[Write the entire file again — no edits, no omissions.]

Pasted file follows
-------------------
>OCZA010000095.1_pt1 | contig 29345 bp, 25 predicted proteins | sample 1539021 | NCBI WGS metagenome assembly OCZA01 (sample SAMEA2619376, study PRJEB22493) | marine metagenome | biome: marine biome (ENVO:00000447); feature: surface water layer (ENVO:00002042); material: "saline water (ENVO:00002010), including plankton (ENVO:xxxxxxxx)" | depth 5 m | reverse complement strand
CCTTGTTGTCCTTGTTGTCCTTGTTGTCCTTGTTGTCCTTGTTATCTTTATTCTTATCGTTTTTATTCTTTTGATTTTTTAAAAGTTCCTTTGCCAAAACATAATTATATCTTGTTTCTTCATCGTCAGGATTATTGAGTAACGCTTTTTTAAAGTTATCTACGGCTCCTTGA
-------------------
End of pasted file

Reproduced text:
>OCZA010000095.1_pt1 | contig 29345 bp, 25 predicted proteins | sample 1539021 | NCBI WGS metagenome assembly OCZA01 (sample SAMEA2619376, study PRJEB22493) | marine metagenome | biome: marine biome (ENVO:00000447); feature: surface water layer (ENVO:00002042); material: "saline water (ENVO:00002010), including plankton (ENVO:xxxxxxxx)" | depth 5 m | reverse complement strand
CCTTGTTGTCCTTGTTGTCCTTGTTGTCCTTGTTGTCCTTGTTATCTTTATTCTTATCGTTTTTATTCTTTTGATTTTTTAAAAGTTCCTTTGCCAAAACATAATTATATCTTGTTTCTTCATCGTCAGGATTATTGAGTAACGCTTTTTTAAAGTTATCTACGGCTCCTTGA